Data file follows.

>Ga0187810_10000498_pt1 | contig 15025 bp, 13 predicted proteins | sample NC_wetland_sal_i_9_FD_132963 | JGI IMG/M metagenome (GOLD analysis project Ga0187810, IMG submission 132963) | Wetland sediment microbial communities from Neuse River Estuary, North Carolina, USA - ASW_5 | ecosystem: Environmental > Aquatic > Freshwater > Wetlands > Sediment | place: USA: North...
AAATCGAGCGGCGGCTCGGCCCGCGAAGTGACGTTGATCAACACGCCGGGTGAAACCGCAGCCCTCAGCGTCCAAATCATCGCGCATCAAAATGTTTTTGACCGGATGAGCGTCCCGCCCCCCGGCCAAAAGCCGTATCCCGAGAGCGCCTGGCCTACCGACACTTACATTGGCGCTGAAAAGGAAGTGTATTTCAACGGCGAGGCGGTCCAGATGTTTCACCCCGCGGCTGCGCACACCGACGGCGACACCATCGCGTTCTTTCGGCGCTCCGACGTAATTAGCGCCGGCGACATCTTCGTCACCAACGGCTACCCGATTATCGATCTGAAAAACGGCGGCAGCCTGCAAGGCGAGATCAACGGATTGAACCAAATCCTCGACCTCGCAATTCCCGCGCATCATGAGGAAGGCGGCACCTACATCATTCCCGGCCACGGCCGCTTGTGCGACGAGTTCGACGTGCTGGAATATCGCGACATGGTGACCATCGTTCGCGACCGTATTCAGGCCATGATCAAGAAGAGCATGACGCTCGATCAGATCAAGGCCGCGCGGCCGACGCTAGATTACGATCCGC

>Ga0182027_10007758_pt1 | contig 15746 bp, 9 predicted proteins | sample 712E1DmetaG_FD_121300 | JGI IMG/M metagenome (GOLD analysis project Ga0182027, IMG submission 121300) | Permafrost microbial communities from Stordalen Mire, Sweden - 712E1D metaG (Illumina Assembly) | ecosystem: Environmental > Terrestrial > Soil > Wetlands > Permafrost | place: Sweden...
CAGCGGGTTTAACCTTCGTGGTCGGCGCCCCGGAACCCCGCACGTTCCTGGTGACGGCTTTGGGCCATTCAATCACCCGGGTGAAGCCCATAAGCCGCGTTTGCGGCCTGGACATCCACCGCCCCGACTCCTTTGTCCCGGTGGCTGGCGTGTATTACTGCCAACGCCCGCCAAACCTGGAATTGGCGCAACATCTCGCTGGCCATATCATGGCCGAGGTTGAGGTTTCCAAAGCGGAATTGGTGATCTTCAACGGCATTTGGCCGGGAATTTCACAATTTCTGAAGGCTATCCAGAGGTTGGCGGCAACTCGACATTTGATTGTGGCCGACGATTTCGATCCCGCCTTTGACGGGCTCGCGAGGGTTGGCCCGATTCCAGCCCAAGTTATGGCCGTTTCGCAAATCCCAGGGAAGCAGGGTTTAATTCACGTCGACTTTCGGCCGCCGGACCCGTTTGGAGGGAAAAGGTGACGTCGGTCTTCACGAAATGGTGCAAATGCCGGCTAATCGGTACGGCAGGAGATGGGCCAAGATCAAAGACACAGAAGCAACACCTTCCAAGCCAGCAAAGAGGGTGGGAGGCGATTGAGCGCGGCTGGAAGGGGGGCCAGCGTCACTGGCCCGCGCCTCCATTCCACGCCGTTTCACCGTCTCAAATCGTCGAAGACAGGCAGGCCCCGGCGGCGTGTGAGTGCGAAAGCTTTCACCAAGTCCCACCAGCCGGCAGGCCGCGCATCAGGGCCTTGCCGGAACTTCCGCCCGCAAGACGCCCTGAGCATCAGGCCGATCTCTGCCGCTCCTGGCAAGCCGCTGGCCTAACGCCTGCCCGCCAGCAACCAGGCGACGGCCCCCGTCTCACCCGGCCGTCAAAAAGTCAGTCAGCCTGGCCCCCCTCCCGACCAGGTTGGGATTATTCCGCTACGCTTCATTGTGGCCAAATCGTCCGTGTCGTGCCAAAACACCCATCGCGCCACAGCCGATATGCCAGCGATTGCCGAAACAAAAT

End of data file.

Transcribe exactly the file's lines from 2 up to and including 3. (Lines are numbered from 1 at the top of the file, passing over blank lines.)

AAATCGAGCGGCGGCTCGGCCCGCGAAGTGACGTTGATCAACACGCCGGGTGAAACCGCAGCCCTCAGCGTCCAAATCATCGCGCATCAAAATGTTTTTGACCGGATGAGCGTCCCGCCCCCCGGCCAAAAGCCGTATCCCGAGAGCGCCTGGCCTACCGACACTTACATTGGCGCTGAAAAGGAAGTGTATTTCAACGGCGAGGCGGTCCAGATGTTTCACCCCGCGGCTGCGCACACCGACGGCGACACCATCGCGTTCTTTCGGCGCTCCGACGTAATTAGCGCCGGCGACATCTTCGTCACCAACGGCTACCCGATTATCGATCTGAAAAACGGCGGCAGCCTGCAAGGCGAGATCAACGGATTGAACCAAATCCTCGACCTCGCAATTCCCGCGCATCATGAGGAAGGCGGCACCTACATCATTCCCGGCCACGGCCGCTTGTGCGACGAGTTCGACGTGCTGGAATATCGCGACATGGTGACCATCGTTCGCGACCGTATTCAGGCCATGATCAAGAAGAGCATGACGCTCGATCAGATCAAGGCCGCGCGGCCGACGCTAGATTACGATCCGC

>Ga0182027_10007758_pt1 | contig 15746 bp, 9 predicted proteins | sample 712E1DmetaG_FD_121300 | JGI IMG/M metagenome (GOLD analysis project Ga0182027, IMG submission 121300) | Permafrost microbial communities from Stordalen Mire, Sweden - 712E1D metaG (Illumina Assembly) | ecosystem: Environmental > Terrestrial > Soil > Wetlands > Permafrost | place: Sweden...